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Review
Peer-Review Record

Mesenchymal and Induced Pluripotent Stem Cells-Derived Extracellular Vesicles: The New Frontier for Regenerative Medicine?

Cells 2020, 9(5), 1163; https://doi.org/10.3390/cells9051163
Reviewer 1: Anonymous
Reviewer 2: Anonymous
Cells 2020, 9(5), 1163; https://doi.org/10.3390/cells9051163
Received: 13 April 2020 / Revised: 2 May 2020 / Accepted: 4 May 2020 / Published: 8 May 2020
(This article belongs to the Special Issue Therapeutic Applications of Extracellular Vesicles)

Round 1

Reviewer 1 Report

In the manuscript titled “Extracellular vesicles: the new frontier of stem cell regenerative medicine?”, authors summarized the current applications of extracellular vesicles (EVs), especially focusing on the stem cell-derived EVs in regenerative medicine. Generally speaking, the review covers the most updated investigations and the manuscript is well-written in a logical way. The authors also included three figures and one table, which make the content easier to understand.

One concern is that the International Society for Extracellular Vesicles consensus recommendation on nomenclature is to use EV as the generic term for particles naturally released from the cell. However, Figure 1 and Table 1 still used the previous nomenclature. The authors need to clarify this in the manuscript.

Author Response

please see the attachment

Author Response File: Author Response.doc

Reviewer 2 Report

The present manuscript reviews the state-of-art on the therapeutic potential of extracellular vesicles (EVs) that are released by some stem cell types, in particular in the contexts of regenerative applications. The main focus of this review is mesenchymal stem cells (MSCs) and their paracrine effects via extracellular vesicles, and induced pluripotent stem cells (iPSC) as an alternative source of EVs. This manuscript provides an in-depth inventory of current knowledge and is supported by a very complete bibliography, which provides an interesting contribution to understanding the field.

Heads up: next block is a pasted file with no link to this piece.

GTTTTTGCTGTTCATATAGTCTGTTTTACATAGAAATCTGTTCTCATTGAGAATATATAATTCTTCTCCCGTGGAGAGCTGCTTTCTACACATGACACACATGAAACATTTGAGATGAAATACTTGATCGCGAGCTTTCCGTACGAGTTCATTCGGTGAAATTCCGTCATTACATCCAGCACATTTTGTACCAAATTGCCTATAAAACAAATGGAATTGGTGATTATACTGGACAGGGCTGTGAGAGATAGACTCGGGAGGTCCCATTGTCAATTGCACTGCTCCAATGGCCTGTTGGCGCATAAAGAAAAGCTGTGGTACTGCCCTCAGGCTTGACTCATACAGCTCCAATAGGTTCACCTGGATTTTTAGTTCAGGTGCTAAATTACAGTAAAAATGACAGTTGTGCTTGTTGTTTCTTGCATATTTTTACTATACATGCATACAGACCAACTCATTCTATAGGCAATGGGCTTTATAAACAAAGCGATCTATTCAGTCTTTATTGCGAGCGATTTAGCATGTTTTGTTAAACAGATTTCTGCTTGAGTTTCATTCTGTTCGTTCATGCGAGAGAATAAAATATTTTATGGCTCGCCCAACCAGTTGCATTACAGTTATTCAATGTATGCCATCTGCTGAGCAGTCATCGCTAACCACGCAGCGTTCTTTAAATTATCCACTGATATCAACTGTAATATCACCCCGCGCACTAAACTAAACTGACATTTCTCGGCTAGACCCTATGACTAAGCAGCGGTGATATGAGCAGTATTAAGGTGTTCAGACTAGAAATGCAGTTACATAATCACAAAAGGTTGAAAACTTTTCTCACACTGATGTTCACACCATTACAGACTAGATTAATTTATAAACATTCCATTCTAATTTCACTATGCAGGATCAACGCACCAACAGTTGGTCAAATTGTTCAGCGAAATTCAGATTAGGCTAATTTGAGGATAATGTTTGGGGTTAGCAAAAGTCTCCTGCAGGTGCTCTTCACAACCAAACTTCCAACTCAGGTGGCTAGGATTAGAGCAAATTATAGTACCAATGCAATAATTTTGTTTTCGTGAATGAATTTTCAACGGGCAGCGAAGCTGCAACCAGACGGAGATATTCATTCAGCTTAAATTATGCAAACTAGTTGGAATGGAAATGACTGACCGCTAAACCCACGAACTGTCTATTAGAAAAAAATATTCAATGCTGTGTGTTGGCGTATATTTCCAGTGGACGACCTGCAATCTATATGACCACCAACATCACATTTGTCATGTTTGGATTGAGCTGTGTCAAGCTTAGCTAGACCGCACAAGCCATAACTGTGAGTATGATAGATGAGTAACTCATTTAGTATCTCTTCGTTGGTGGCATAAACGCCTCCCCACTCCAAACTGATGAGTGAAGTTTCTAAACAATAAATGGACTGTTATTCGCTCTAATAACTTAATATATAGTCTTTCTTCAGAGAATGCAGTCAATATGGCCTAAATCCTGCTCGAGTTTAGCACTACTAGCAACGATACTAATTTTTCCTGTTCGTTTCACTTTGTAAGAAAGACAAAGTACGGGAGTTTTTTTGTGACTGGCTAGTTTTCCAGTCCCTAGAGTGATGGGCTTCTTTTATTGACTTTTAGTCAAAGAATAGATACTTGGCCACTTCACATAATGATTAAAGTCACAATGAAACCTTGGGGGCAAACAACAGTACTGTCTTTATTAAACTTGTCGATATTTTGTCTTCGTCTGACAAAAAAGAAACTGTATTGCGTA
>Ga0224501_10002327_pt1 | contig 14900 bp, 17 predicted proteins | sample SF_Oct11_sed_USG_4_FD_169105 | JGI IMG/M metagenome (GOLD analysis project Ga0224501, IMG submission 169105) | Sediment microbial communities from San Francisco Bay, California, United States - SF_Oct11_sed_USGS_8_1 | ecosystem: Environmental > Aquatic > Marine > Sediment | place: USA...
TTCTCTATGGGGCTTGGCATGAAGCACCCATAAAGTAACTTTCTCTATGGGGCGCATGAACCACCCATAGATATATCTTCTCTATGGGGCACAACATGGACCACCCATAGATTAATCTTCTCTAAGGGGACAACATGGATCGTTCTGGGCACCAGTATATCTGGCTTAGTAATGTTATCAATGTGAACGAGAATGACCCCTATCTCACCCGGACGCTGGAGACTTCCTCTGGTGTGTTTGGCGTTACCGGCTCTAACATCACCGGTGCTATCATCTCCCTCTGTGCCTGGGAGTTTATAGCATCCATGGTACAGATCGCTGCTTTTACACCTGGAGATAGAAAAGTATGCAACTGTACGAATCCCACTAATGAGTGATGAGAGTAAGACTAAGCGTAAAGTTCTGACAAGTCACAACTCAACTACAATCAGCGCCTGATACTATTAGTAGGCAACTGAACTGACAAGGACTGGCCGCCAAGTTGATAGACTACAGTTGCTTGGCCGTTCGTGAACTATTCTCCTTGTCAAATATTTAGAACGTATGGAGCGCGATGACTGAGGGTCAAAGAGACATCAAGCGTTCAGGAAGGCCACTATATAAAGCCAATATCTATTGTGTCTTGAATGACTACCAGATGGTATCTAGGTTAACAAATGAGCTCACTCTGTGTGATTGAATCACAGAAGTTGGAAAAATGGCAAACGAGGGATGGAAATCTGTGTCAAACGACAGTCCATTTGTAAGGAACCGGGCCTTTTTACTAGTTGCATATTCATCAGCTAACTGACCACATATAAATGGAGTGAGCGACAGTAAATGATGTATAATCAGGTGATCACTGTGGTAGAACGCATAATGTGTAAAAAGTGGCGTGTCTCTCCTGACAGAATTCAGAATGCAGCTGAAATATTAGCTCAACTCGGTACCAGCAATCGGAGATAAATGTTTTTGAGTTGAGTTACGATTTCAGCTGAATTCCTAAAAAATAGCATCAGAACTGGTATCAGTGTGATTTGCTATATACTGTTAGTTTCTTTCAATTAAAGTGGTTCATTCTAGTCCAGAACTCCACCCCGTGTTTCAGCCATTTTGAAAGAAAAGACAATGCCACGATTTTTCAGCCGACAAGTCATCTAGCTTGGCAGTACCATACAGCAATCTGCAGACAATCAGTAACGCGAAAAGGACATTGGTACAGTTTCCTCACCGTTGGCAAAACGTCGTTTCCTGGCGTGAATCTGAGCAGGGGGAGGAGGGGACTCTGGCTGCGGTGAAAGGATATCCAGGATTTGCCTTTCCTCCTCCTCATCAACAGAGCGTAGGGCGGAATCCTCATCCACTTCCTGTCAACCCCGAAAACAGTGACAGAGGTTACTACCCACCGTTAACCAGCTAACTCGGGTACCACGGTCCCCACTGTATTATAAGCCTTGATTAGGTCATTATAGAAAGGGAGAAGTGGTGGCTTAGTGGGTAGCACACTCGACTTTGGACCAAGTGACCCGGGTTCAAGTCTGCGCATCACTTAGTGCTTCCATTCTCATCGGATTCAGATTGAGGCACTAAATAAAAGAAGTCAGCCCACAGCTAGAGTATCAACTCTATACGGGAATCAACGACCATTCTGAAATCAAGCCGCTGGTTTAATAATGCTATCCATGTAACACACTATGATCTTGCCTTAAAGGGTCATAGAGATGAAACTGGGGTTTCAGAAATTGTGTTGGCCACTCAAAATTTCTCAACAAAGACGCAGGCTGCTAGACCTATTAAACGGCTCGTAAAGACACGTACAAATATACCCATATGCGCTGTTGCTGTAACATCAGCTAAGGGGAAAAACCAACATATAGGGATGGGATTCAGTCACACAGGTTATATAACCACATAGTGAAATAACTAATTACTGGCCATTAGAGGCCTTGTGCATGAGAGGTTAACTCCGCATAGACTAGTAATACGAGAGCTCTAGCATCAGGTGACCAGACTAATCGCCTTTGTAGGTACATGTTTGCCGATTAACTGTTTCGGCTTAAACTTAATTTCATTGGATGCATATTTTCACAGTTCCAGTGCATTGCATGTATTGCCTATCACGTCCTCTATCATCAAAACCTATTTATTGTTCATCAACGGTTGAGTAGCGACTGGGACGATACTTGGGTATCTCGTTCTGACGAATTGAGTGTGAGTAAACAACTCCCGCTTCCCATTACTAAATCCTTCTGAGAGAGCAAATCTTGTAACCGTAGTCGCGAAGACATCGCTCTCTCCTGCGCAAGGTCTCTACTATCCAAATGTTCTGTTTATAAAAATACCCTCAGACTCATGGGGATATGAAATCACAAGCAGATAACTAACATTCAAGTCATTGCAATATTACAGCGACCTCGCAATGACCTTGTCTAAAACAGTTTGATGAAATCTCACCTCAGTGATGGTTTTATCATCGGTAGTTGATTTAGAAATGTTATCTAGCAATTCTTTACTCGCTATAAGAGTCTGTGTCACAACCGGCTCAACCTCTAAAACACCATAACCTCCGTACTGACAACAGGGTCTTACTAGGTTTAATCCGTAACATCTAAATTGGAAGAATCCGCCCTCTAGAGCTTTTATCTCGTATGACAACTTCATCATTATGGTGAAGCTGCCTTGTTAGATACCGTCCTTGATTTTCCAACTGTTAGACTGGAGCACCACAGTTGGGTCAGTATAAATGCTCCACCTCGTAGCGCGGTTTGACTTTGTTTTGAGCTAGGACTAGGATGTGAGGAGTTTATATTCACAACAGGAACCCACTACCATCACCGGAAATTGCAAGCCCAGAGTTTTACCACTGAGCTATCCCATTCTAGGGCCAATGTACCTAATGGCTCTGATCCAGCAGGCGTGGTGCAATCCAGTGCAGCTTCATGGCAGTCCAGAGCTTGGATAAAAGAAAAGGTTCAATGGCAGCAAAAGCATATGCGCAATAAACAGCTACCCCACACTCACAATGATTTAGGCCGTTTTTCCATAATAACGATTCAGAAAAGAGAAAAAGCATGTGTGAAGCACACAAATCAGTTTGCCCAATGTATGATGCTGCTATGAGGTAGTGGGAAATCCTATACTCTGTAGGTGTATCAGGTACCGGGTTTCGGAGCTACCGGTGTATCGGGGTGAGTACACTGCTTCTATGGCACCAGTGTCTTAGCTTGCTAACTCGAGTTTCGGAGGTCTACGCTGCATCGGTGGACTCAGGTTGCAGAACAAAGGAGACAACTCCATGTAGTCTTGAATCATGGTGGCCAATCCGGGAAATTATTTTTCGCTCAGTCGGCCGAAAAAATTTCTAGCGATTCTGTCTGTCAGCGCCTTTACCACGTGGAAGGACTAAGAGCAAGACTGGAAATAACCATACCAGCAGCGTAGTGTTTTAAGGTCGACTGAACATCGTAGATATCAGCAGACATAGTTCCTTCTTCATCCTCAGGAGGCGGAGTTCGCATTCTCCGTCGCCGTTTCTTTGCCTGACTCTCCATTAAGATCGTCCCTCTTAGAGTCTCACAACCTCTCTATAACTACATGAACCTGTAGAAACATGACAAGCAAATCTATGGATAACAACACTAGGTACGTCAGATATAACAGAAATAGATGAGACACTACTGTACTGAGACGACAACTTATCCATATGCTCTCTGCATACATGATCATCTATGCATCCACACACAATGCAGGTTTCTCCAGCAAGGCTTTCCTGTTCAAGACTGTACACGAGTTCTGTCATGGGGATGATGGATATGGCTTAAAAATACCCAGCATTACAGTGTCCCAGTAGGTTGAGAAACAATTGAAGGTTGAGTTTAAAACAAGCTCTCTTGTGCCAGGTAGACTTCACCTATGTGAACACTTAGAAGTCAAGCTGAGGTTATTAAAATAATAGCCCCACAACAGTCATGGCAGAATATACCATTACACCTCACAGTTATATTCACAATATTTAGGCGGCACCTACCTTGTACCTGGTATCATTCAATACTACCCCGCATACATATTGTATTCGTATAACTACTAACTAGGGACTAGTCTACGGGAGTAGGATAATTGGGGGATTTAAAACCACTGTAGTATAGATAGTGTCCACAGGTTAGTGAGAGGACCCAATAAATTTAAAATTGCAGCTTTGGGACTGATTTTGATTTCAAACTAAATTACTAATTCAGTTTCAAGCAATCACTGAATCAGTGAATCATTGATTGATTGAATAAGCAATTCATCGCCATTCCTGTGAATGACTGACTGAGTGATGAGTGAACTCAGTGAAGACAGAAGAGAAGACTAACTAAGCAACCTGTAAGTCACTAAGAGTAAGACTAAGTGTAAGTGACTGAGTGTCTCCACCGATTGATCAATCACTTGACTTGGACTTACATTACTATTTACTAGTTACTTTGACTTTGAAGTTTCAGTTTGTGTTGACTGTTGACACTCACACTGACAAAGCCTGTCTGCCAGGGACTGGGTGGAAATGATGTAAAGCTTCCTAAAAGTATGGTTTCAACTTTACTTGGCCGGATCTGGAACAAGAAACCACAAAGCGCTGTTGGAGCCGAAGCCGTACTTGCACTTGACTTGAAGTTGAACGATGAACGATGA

The aspects details below may improve the manuscript soundness and positioning within the general domain of stem cell-based tissue regeneration:

 

1) Considering the focus of the review that is essentially on EVs from MSCs and iPSCs, abstract (and eventually title) should be revised to mention these topics clearly.

 

2) The second and third paragraphs (Stem cells / Stem cells and regenerative medicine) provide general overview of these domains. In these fields, epidermal / keratinocyte stem cells constitute a pioneer system, as they have proved efficacy in the bioengineering of three-dimensional skin substitutes (regenerated organoids) since more than three decades, with major clinical achievements, notably graft for skin replacement in burn patients, and more recently regeneration genetic correction of the entire epidermis in a patient suffering from a genodermatosis.

 

A paragraph should be added on epidermal / keratinocyte stem cell-based regeneration, summarizing the key clinical applications, and actual researches conducted to move the domain forward. I would suggest making reference to the works listed above

 

Skin substitute graft in burn patients:

- Gallico et al., N Engl J Med. 1984 Aug 16;311(7):448-51.

- Ronfard et al., Transplantation. 2000 Dec 15;70(11):1588-98.

 

Use of keratinocyte stem cells for cell and gene therapy (epidermolysis bullosa patient):

- Hirsch et al., Nature. 2017. doi: 10.1038/nature24487.

 

Search for ‘stemness’ targets to improve keratinocyte stem cell-based grafts bioengineering:

- Fortunel et al., Nat Biomed Eng. 2019. doi: 10.1038/s41551-019-0464-6

 

3) A link between MSC uses in regenerative medicines, and the domain skin regeneration by ex vivo bioengineered epidermis substitute grafting. This proposed approach should be mentioned.

 

MSC use improves epidermis substitute engraftment:

Magne et al., J Invest Dermatol. 2020 doi: 10.1016/j.jid.2019.07.721

 

4) A major clinical application of MSC use is the attenuation of the tissue damages induced in severe radiation burns, in which paracrine effects are believed to play a role, and for which the possible use of extracellular vesicles is seriously considered. A paragraph should be included to review this domain and make reference to the works listed above.

 

Human patients:

- Lataillade et al., Regen Med. 2007. Sep;2(5):785-94.

- Bey et al., Wound Repair Regen. 2010. doi: 10.1111/j.1524-475X.2009.00562.x

 

Pig models:

- Linard et al., Stem Cell Res Ther. 2018. doi: 10.1186/s13287-018-1051-6

- Linard et al., Stem Cells Transl Med. 2013. doi: 10.5966/sctm.2013-0030

Author Response

Please see the attachment

Author Response File: Author Response.doc

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